For more than 40 years, Asheville’s Stephens-Lee High School was more or less synonymous with “secondary school” for African-Americans in Western North Carolina. Its athletes won championships, its band attracted attention across the state, and the school itself served as a focal point for the local black community.
The school’s doors closed in 1965, and though it lives on in alumni’s cherished memories, some feared that subsequent generations no longer understood the central role it had played in the community. Now, a new local documentary, The Mighty Heroes of Stephens-Lee, seeks to preserve the school’s stories and legends for future generations.
The film was the brainchild of Stephens-Lee alumni Johnny Bailey and Bennie Lake. The two men, both Asheville residents, had previously written a book, The Greatest Sports Heroes of the Stephens-Lee Bears (Alexander Books, 2004), about some of the school’s star athletes.
“After the book came out, we wanted to go into more detail and share some more of the personal stories,” Lake told Xpress. “We wanted to get these stories before they disappeared. Not everyone will read a book, but they might go see a film.”
In 1975, the old school was bulldozed—except for the former gym. Now the Stephens-Lee Recreation Center, it’s where the film premiered Feb. 5. It will continue to air on URTV throughout February (Black History Month).
From the time Stephens-Lee opened in 1923, it drew students from a wide area, including Madison, Henderson, Transylvania and Yancey counties as well as Buncombe.
“What drove us to do this was the fear that the legacy and culture here were going to be lost,” Bailey explains. “It was a focal point of Asheville’s history—not just for the black community but for the entire community. None of this history should be lost.”
Teaming up with director Ralph Roberts, co-producers Lake and Bailey spent a year making the film. “I mainly set the cameras up and helped edit,” notes Roberts, adding that Bailey and Lee conducted the many interviews with Stephens-Lee alumni and teachers that account for the bulk of the film.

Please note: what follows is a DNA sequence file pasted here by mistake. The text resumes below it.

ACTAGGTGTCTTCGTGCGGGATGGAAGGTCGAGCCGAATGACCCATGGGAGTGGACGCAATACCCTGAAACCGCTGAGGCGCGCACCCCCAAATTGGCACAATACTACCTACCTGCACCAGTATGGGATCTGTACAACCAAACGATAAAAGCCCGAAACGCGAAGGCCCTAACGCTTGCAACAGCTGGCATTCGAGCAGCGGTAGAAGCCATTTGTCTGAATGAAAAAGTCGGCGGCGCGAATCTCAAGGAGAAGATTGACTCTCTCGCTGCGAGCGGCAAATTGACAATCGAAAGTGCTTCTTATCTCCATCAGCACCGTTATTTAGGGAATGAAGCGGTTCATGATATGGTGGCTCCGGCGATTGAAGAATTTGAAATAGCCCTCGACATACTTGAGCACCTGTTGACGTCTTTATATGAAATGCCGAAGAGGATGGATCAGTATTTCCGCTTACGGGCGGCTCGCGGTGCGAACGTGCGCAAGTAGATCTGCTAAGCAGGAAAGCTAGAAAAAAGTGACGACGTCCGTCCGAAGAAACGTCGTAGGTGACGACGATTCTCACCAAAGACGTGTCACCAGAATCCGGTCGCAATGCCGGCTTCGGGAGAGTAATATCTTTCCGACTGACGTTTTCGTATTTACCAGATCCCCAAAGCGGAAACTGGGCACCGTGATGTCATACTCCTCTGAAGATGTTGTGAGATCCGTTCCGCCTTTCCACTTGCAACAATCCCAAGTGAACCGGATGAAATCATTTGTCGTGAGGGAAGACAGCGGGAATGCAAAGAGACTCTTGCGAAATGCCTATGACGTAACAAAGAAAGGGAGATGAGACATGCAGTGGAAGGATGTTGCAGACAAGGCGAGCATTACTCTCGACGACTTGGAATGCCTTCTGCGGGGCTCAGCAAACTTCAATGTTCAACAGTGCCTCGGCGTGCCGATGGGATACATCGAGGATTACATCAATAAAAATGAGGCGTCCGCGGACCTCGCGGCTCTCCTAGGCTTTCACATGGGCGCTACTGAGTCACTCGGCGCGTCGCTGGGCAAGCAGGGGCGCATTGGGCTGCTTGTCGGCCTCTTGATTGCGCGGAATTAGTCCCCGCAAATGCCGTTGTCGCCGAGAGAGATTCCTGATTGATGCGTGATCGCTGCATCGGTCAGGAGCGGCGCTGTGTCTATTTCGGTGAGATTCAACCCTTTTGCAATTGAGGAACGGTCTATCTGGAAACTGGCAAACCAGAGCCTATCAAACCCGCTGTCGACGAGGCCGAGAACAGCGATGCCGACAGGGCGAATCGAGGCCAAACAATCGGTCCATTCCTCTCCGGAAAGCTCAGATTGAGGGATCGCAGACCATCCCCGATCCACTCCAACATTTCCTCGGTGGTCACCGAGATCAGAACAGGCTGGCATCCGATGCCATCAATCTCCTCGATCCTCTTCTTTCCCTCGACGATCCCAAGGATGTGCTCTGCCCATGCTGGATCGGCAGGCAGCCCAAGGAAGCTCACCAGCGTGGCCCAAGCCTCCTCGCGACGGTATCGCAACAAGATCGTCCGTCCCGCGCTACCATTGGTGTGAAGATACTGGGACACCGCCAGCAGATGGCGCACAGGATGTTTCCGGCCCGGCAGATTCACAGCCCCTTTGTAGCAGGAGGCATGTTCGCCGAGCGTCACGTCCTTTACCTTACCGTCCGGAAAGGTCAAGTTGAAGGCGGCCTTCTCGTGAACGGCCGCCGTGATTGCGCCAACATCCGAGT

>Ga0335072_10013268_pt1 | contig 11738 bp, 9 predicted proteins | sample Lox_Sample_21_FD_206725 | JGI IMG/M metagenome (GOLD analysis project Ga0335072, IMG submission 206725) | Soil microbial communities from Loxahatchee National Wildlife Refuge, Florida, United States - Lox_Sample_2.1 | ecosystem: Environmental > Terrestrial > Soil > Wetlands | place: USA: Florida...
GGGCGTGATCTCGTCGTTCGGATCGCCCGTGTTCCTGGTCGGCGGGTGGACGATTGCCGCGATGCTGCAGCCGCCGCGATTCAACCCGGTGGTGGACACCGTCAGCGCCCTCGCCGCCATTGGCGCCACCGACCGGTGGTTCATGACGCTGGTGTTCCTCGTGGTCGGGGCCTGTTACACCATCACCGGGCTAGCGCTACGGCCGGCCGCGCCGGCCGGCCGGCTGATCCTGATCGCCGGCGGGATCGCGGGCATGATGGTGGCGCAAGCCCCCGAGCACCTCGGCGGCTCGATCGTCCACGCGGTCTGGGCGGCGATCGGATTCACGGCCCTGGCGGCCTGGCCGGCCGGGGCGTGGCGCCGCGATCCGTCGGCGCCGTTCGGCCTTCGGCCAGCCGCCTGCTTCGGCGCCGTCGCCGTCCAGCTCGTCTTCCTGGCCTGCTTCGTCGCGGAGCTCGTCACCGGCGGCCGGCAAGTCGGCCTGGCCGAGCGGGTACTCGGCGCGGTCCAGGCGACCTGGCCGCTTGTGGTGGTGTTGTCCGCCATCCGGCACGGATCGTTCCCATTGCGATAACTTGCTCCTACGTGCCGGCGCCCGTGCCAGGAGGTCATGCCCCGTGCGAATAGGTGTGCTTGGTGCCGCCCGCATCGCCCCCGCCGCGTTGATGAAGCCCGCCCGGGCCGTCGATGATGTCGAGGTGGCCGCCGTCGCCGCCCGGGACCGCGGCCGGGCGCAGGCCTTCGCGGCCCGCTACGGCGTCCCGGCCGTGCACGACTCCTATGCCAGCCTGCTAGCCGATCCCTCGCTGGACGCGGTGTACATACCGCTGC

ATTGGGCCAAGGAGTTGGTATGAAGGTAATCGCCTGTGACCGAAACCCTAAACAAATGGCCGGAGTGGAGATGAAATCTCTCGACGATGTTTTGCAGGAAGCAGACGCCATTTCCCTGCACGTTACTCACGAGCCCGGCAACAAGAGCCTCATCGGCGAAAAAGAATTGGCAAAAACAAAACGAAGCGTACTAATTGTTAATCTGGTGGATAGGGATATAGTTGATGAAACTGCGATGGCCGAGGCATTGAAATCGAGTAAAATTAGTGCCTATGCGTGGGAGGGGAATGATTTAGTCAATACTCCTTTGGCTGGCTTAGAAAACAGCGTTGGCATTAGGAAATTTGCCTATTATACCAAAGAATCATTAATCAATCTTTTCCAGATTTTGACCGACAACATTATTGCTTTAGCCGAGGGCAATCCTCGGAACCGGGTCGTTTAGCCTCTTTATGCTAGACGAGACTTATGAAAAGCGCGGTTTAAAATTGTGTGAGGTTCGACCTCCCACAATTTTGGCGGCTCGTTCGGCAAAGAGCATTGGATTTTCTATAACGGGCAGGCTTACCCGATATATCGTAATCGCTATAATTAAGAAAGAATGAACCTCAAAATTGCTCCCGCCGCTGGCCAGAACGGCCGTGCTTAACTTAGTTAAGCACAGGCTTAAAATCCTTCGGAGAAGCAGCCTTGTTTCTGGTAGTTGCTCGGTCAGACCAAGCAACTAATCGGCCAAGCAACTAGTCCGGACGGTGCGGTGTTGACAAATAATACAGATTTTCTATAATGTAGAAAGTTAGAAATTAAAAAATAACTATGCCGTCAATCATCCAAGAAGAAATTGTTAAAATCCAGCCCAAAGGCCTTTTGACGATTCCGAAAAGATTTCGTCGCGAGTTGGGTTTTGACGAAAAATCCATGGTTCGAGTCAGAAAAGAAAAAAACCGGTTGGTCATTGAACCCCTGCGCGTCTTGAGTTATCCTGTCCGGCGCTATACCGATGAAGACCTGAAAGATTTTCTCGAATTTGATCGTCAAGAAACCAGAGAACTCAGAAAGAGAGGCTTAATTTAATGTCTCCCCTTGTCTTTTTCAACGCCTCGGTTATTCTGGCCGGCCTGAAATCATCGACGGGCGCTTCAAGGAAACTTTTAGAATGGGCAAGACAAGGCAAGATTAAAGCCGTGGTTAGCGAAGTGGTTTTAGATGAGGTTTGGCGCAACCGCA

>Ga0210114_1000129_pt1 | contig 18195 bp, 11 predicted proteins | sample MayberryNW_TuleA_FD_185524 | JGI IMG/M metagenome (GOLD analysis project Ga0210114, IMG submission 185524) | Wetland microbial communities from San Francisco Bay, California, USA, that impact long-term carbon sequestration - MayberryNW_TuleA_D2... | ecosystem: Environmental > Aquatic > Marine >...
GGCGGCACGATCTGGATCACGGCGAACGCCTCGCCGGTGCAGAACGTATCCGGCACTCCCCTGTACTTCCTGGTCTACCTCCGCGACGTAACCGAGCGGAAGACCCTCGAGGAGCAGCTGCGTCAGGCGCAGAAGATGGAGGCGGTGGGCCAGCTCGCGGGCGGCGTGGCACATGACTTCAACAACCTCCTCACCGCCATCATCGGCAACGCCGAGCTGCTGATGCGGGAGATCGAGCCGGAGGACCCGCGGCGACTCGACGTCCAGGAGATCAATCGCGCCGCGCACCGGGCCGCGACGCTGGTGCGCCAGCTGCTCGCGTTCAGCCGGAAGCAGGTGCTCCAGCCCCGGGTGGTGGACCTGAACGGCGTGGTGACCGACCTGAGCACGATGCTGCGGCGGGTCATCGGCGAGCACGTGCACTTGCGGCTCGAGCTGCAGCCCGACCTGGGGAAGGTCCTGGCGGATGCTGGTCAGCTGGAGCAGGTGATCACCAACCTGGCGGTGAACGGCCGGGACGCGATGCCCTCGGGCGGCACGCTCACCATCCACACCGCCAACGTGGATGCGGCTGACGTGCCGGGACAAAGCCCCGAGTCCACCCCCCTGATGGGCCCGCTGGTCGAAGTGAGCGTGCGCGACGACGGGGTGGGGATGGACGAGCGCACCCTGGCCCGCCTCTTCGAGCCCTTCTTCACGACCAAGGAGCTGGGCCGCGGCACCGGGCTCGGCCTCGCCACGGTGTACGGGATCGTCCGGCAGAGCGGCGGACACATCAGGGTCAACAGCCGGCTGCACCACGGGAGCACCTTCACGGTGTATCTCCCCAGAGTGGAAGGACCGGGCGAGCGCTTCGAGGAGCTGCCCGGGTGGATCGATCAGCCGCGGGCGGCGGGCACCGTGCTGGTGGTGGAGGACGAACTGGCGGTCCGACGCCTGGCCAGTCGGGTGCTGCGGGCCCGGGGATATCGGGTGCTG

Roberts, an Erwin High graduate, says he remembers the Stephens-Lee band from his youth as “just totally dominating the parades—they were incredible.” The band, notes Lee, included musicians who went on to play with Marvin Gaye and James Brown.
Roberts got involved in the project, he says, because “I think it’s very important. Integration was in some ways a bittersweet reward. It opened up amazing opportunities, but this unique place and sense of identity there was lost.”
A common vision
Bailey agrees. Although Stephens-Lee was “the only cultural outlet we had at the time,” it was made unique by the “camaraderie we all shared. This was a time when many of these families barely had anything to eat, but they made sure we got to school—it was a family affair. There was no division between the school and the community.”
One thing that set the school apart, notes Lake, is that “many of the teachers there had master’s degrees, which was very unusual for that day.
“We had some fun times in the athletic department [and] with the band, but I think what really stands out were the teachers,” he recalls. “They had something that today is not there as much, I feel. They cared what happened outside of class. They came to our houses, they talked with our parents, they made sure we studied.”
The whole community, he says, shared that ethos. One memory that stands out for Lake is when the Bears claimed the state basketball championship in 1962.
“We had a lot of good players, but you could have switched any of them up and you could have never told the difference on the floor; we were all dedicated. In all three areas—in our education, our athletics, our band—that was what we had in common. We were all dedicated to the same goals.”
And almost half a century later, says Lake, the memory of that spirit retains its power.
“That’s why we made this; there was just too much history that people were not remembering. We wanted to capture again our greatest achievements and give them their due.”